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Birdwatching naturalist Al Grass taught us all what to look for in life

Grass gained fame with his column in the North Shore News as well as his monthly guided nature walks at North Vanocuver's Maplewood Flats
Naturalist Al Grass (right) helps fellow birdwatchers capture the moment during one of his famed nature walks in 2016 at the Conservation Area at Maplewood Flats in North Vancouver. | Paul McGrath / North Shore News

When I started working at the North Shore News, there was a long-running columnist who gave me and my young colleagues a chuckle.

His column was about birds.

We jokingly called it the “here are some birds you can see right now” column. And, truth be told, that was the backbone of the column. This was our impression of the writing:

“The bufflehead duck – that’s the name of a bird you can see right now. And the yellow-rumped warbler – you better believe you can see that guy right now. And don’t even get me started on the common nighthawk. It is neither common, nor a hawk, but you sure can see it right now.”

For decades naturalist Al Grass wrote the Wild About Birds column for the North Shore News, keeping birders updated on which of our feathered friends were currently visible at the Conservation Area at Maplewood Flats.

I recently took a second look at those columns, and there’s so much more in them than just a list of birds. There’s heart, there’s a voice guiding us all in a sweet, subtle way to get outside, breathe the fresh air, take stock of the stunning natural world all around us and, just maybe, do our part to protect it for future generations.

I didn’t realize it at the time, but those were the words of a local folk hero. 

“He was a legend as far as naturalists go,” says Robert Lyske, a longtime friend who first met Al on the trails of North Vancouver’s Maplewood Flats.

Al and his wife Jude – they met on an owling trip and, not long after, were married, naturally, at Mount Seymour Park – were pillars of the Lower Mainland naturalist movement, working tirelessly with organizations such as the Wild Bird Trust of B.C., Wingspan Magazine and Nature Vancouver.

It was on the trails of Maplewood Flats that Al gained fame on the North Shore, guiding monthly nature walks that he’d promote in his column. His pull was so strong that there would often be 50 or 60 people following Al on his walks. He made sure the walks were fun and informative for everyone, and was particularly great at communicating with children, says Lyske.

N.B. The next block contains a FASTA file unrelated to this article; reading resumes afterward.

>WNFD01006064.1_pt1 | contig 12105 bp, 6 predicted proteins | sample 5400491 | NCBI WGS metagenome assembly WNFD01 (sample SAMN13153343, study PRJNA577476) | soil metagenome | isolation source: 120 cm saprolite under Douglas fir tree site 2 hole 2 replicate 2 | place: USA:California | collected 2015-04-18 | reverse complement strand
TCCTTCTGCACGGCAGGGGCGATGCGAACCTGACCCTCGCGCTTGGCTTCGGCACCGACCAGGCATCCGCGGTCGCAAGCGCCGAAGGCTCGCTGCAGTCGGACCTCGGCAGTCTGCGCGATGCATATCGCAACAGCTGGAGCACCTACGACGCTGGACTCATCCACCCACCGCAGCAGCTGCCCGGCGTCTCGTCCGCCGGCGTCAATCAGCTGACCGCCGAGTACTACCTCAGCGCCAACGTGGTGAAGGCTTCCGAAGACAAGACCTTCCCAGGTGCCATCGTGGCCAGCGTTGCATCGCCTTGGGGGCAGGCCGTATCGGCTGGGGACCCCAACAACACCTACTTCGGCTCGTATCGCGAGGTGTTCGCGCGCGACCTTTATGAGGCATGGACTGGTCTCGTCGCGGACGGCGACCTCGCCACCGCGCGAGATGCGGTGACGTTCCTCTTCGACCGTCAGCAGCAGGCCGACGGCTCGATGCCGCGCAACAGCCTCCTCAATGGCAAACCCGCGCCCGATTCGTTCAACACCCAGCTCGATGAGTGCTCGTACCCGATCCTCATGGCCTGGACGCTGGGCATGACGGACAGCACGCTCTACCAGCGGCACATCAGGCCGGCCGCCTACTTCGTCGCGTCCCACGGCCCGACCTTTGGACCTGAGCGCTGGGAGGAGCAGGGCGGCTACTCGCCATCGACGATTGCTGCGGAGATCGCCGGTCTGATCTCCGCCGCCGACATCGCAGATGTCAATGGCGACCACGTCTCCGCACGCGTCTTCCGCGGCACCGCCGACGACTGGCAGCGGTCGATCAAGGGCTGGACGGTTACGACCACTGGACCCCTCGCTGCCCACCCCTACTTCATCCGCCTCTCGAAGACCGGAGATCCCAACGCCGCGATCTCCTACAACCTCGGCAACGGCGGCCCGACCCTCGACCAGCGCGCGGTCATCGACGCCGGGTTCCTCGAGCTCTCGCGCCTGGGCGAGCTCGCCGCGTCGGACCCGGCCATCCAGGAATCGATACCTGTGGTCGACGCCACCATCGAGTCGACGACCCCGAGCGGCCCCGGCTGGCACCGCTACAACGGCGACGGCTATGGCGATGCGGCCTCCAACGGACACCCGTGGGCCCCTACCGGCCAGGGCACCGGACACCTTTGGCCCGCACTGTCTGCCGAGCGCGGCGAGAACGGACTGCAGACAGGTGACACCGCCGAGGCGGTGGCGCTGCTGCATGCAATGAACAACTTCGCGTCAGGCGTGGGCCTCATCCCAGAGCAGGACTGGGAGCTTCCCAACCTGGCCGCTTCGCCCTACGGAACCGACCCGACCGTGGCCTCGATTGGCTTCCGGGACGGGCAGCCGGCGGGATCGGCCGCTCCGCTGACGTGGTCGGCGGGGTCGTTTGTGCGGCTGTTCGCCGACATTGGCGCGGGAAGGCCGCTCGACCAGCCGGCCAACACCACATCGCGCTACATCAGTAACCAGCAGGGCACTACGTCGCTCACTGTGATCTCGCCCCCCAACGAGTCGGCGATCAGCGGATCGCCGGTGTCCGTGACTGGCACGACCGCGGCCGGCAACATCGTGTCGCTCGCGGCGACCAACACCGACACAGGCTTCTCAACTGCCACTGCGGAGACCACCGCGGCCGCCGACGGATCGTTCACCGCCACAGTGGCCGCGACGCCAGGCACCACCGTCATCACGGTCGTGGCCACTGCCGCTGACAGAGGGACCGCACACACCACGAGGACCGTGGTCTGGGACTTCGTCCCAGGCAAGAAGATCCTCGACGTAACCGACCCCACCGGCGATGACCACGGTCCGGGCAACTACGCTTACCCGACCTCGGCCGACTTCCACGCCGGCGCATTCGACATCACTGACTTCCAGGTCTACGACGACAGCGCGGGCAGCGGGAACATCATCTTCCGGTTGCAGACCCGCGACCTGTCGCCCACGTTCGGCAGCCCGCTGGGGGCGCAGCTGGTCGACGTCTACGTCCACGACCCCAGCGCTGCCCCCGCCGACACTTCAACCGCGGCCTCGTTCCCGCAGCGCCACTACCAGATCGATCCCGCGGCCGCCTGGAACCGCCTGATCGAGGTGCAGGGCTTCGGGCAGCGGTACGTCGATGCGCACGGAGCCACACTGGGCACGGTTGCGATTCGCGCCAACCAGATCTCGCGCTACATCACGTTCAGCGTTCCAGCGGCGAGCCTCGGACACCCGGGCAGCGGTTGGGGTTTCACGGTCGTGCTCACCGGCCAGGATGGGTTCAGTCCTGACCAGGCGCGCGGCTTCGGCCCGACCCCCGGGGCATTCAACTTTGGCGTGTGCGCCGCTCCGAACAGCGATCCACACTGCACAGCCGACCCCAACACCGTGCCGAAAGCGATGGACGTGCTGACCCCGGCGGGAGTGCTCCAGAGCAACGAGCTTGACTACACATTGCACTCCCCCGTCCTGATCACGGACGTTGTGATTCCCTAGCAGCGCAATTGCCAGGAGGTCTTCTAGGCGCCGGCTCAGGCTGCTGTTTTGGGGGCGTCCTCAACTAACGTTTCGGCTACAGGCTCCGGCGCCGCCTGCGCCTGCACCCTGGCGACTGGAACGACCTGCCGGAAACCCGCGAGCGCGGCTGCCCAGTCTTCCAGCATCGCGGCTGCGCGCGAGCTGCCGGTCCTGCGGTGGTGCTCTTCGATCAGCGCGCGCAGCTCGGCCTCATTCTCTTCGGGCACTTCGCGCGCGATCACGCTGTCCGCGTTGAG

“I recall him picking up a slug, holding this thing and telling my kids that they secrete this anesthetic-type secretion, and if you stick it to your tongue it will make your tongue go numb,” Lyske recalls.

That lesson stuck forever.

“You know kids – anything gooey and creepy and crawly, they’re all over it,” says Lyske, adding that Al was  “a walking encyclopedia on everything that creeps and crawls…. I saw my younger one picking up a snail and he had it right up to his nose, looking at it as close as he could.”

Al was, at his core, a teacher, says Lyske, a fountain of knowledge and passion who couldn’t help but share it with the world.

“He loved to teach people stuff. That was his happy place,” he says. “He loved it and he was passionate about it. Why wouldn’t he want to share it? If you get somebody started in nature, you’re building something for the future because you’re giving somebody that passion to grow into a position where you can contribute. He did that with me.”

And he did it with hundreds of others, no doubt. Maybe thousands.

Al Grass passed away earlier this month, predeceased by his son Danny, who died way too soon, but survived by Jude. He also left behind another legacy, a little army of birders and naturalists armed with his passion for the outdoors and a mission to care for the natural world, just as Al did.

He was generous, and not just with his time and knowledge. There are likely more than a few folks who are still thumbing through bird books given to them by Al. Lyske has one such bird book, but that’s not all Al gave him.

“I’ve got a picture on my desk that I look at every day,” he says. “It’s just a picture of me and my boys, we’re looking at a bird through a telescope.”

Al took the picture.

“He gave it to me,” Lyske says. “I wouldn’t have thought anything of it, but to capture this moment and give it to me in a frame, I think it’s incredible. Like, I’ll have it all my life. For as long as I live, I’ll keep this photo of me and my kids. It’s such a great picture…. He took the time to get it in a frame and say, ‘this is for you.’”

Yes, Al Grass knew about which birds you could see. But he knew so much more than that. He knew about life.

Andy Prest is the editor of the North Shore News. His humour/lifestyle column runs biweekly.